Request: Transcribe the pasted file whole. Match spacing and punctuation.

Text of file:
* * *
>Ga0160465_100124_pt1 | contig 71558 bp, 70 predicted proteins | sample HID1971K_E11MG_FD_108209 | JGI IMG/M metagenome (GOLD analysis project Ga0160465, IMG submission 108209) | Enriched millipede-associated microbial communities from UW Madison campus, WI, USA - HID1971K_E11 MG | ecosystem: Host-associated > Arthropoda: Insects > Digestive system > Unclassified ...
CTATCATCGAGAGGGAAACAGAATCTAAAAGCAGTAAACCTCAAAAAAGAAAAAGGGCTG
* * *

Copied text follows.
>Ga0160465_100124_pt1 | contig 71558 bp, 70 predicted proteins | sample HID1971K_E11MG_FD_108209 | JGI IMG/M metagenome (GOLD analysis project Ga0160465, IMG submission 108209) | Enriched millipede-associated microbial communities from UW Madison campus, WI, USA - HID1971K_E11 MG | ecosystem: Host-associated > Arthropoda: Insects > Digestive system > Unclassified ...
CTATCATCGAGAGGGAAACAGAATCTAAAAGCAGTAAACCTCAAAAAAGAAAAAGGGCTG